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Beyond Earthly Skies

Formation of Binary Giant Planets

21 Jul 2014, 22:00 UTC
Formation of Binary Giant Planets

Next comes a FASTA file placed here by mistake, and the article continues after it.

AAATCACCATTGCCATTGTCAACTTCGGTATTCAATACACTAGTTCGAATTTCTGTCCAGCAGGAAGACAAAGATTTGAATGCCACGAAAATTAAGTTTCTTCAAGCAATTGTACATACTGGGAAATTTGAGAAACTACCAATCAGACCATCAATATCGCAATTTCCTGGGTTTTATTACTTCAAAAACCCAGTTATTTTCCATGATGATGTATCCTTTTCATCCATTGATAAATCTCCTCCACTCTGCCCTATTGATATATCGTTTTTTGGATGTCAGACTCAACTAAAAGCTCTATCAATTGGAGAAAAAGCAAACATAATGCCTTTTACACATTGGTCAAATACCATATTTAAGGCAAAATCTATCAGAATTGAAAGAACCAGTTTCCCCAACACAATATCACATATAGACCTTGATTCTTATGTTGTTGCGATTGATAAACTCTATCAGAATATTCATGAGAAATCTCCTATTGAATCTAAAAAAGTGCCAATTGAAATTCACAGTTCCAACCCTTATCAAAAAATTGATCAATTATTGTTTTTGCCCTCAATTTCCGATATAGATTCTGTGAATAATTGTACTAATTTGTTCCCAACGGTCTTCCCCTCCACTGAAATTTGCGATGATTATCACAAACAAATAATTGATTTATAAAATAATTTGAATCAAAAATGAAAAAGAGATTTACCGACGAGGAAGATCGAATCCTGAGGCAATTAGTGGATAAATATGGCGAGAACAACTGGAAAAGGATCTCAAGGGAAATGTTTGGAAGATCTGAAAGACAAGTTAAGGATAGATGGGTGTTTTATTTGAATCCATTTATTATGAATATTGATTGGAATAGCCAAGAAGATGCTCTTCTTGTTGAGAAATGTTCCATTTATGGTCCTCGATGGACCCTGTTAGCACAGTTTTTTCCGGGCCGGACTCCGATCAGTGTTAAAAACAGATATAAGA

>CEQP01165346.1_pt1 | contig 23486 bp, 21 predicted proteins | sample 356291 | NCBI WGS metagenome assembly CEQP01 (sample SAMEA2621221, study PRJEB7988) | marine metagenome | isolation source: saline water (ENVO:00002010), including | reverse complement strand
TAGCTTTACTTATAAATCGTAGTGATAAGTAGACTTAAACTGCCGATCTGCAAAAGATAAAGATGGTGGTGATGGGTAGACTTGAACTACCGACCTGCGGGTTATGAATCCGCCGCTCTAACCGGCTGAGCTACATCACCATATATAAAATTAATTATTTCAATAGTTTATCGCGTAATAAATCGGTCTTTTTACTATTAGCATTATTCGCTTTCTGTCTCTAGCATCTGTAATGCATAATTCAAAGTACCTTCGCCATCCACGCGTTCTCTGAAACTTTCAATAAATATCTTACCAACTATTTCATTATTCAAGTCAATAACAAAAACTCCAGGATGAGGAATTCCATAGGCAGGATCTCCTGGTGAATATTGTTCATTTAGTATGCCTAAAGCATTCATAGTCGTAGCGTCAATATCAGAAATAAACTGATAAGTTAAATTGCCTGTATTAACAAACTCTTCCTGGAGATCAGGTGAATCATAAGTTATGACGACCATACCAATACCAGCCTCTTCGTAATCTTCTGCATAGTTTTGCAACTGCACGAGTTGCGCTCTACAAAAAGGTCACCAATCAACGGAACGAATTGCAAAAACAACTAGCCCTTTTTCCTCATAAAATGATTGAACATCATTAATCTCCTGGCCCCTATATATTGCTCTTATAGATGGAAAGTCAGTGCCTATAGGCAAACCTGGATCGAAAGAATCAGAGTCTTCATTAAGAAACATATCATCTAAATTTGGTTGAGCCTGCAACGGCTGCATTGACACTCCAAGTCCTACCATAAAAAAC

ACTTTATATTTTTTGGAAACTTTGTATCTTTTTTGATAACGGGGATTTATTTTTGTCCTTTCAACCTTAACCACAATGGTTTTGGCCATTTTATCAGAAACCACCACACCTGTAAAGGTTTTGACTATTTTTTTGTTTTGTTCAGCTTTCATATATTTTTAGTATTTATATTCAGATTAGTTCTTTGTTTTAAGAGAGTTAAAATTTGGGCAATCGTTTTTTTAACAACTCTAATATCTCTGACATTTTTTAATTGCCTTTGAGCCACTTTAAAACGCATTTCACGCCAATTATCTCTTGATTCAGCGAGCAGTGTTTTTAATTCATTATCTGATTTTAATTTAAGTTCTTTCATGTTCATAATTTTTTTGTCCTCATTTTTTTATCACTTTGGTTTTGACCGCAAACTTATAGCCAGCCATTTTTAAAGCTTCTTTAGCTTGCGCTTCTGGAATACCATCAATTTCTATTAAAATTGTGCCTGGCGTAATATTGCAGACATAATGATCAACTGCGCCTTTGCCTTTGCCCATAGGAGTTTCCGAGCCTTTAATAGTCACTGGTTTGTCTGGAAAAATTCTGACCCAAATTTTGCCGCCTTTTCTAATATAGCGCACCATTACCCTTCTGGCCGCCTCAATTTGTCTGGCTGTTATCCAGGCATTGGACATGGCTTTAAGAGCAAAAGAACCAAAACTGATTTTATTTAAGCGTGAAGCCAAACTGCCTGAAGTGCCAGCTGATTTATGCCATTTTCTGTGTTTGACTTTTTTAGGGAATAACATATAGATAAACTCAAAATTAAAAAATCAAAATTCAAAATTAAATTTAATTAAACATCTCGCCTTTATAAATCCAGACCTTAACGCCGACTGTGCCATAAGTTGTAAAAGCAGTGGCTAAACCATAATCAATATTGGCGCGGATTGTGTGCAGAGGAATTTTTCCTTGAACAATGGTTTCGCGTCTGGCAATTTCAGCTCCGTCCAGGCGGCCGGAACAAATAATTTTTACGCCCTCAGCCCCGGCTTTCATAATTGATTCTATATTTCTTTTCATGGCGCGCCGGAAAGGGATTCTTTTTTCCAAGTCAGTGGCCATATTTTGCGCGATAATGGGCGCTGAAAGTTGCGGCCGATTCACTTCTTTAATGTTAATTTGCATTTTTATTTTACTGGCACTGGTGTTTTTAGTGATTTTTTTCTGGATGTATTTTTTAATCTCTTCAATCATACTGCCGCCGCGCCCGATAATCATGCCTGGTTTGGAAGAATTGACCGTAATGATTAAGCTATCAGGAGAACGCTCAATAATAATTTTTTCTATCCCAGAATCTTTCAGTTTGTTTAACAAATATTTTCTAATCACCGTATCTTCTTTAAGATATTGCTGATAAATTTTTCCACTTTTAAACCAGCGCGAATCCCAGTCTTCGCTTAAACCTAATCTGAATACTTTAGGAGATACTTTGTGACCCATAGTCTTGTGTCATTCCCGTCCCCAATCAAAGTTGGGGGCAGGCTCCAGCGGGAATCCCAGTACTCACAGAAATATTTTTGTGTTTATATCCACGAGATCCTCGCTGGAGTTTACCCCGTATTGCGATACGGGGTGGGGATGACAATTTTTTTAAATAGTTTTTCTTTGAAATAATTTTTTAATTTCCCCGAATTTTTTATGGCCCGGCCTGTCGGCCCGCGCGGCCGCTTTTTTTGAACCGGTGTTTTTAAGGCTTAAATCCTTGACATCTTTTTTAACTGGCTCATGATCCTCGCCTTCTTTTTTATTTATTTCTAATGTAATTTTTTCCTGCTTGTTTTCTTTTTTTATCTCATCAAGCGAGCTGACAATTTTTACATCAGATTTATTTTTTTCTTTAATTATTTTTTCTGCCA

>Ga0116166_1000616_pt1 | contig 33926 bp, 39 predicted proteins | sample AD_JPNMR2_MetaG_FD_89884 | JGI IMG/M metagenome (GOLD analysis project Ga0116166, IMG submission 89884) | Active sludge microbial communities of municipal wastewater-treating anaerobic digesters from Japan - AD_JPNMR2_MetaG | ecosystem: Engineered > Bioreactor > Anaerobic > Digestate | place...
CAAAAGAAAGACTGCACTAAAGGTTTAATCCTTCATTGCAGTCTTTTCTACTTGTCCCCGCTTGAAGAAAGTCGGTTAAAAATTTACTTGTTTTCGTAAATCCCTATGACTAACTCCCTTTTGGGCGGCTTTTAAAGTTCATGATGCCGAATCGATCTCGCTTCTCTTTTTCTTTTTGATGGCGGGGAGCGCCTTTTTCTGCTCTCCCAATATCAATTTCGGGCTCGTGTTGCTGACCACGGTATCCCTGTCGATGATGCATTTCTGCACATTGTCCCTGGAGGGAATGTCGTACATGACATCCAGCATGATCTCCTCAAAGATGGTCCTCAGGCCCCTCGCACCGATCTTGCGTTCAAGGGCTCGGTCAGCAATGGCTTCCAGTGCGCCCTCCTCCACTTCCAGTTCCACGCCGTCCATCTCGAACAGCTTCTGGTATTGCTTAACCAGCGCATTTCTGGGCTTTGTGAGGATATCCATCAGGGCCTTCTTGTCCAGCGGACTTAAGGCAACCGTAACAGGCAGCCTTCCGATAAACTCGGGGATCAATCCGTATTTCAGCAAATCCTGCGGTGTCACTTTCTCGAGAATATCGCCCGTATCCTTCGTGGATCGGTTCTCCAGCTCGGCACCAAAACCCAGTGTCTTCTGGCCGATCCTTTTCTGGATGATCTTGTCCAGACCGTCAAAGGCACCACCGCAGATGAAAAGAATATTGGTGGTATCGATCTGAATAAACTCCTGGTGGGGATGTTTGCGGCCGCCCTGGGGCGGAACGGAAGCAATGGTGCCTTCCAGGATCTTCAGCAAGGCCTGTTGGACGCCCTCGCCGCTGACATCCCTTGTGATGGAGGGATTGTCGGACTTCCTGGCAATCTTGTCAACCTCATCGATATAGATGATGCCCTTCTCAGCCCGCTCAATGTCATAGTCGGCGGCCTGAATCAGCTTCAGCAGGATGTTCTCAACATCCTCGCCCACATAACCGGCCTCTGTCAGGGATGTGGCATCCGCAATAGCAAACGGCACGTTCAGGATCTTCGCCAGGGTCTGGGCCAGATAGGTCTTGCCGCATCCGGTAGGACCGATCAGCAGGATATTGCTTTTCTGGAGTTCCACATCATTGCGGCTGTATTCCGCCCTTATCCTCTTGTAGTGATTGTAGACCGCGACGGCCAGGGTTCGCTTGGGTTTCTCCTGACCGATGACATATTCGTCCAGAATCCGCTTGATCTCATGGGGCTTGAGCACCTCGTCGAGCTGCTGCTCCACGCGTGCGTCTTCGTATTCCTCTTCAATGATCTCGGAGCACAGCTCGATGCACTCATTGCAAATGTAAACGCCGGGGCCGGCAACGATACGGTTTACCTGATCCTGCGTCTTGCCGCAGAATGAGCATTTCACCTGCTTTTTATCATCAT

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Giant planets seem to be ubiquitous around Sun-like stars. Our Solar System has two giant planets - Jupiter and Saturn. Both planets are primarily composed of hydrogen and helium. Jupiter and Saturn have 318 and 95 times the mass of Earth, respectively. Beyond Saturn, the planets Uranus and Neptune are generally classified as “ice giants” because they have much smaller masses and differ considerably in composition compared to Jupiter and Saturn. The orbits of Jupiter and Saturn form a 5:2 orbital resonance. For every five times Jupiter circles the Sun, Saturn would circle the Sun twice. On the whole, the orbits of Jupiter and Saturn are stable over the entire age of our Solar System.In a planetary system with two giant planets, such as our Solar System, energy and angular momentum are conserved between the two giant planets, and the planetary system is stable. Instability only occurs if the orbits of the two giant planets bring them very close to one another. Exoplanet discoveries over the years have revealed a remarkable diversity of planetary systems. A number of studies have shown that planetary systems with three or more giant planets tend to be unstable. For such a planetary system, perturbations ...

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